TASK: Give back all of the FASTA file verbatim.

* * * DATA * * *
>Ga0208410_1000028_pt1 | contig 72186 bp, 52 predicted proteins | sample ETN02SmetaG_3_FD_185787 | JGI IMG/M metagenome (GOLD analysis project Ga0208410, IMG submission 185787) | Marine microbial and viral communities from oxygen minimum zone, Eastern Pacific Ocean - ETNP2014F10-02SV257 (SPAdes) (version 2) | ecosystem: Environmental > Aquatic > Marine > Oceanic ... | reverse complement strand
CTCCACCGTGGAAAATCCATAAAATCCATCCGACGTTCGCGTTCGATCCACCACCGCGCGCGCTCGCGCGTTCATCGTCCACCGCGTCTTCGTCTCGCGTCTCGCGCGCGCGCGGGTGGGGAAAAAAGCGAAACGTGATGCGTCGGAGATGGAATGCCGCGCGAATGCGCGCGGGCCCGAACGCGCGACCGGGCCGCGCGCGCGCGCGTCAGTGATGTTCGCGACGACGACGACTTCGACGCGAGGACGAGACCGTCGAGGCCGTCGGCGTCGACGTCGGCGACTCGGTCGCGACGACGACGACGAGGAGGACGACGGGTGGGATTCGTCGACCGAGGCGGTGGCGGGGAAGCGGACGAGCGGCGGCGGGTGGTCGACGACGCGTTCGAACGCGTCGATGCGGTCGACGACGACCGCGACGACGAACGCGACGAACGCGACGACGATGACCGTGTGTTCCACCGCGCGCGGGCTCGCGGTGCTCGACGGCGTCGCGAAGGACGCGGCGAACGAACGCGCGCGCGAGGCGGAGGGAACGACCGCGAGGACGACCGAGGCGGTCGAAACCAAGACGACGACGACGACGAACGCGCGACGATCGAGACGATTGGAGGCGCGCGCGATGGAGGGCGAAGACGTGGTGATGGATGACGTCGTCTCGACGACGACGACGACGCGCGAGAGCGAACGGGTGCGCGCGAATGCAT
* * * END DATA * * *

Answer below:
>Ga0208410_1000028_pt1 | contig 72186 bp, 52 predicted proteins | sample ETN02SmetaG_3_FD_185787 | JGI IMG/M metagenome (GOLD analysis project Ga0208410, IMG submission 185787) | Marine microbial and viral communities from oxygen minimum zone, Eastern Pacific Ocean - ETNP2014F10-02SV257 (SPAdes) (version 2) | ecosystem: Environmental > Aquatic > Marine > Oceanic ... | reverse complement strand
CTCCACCGTGGAAAATCCATAAAATCCATCCGACGTTCGCGTTCGATCCACCACCGCGCGCGCTCGCGCGTTCATCGTCCACCGCGTCTTCGTCTCGCGTCTCGCGCGCGCGCGGGTGGGGAAAAAAGCGAAACGTGATGCGTCGGAGATGGAATGCCGCGCGAATGCGCGCGGGCCCGAACGCGCGACCGGGCCGCGCGCGCGCGCGTCAGTGATGTTCGCGACGACGACGACTTCGACGCGAGGACGAGACCGTCGAGGCCGTCGGCGTCGACGTCGGCGACTCGGTCGCGACGACGACGACGAGGAGGACGACGGGTGGGATTCGTCGACCGAGGCGGTGGCGGGGAAGCGGACGAGCGGCGGCGGGTGGTCGACGACGCGTTCGAACGCGTCGATGCGGTCGACGACGACCGCGACGACGAACGCGACGAACGCGACGACGATGACCGTGTGTTCCACCGCGCGCGGGCTCGCGGTGCTCGACGGCGTCGCGAAGGACGCGGCGAACGAACGCGCGCGCGAGGCGGAGGGAACGACCGCGAGGACGACCGAGGCGGTCGAAACCAAGACGACGACGACGACGAACGCGCGACGATCGAGACGATTGGAGGCGCGCGCGATGGAGGGCGAAGACGTGGTGATGGATGACGTCGTCTCGACGACGACGACGACGCGCGAGAGCGAACGGGTGCGCGCGAATGCAT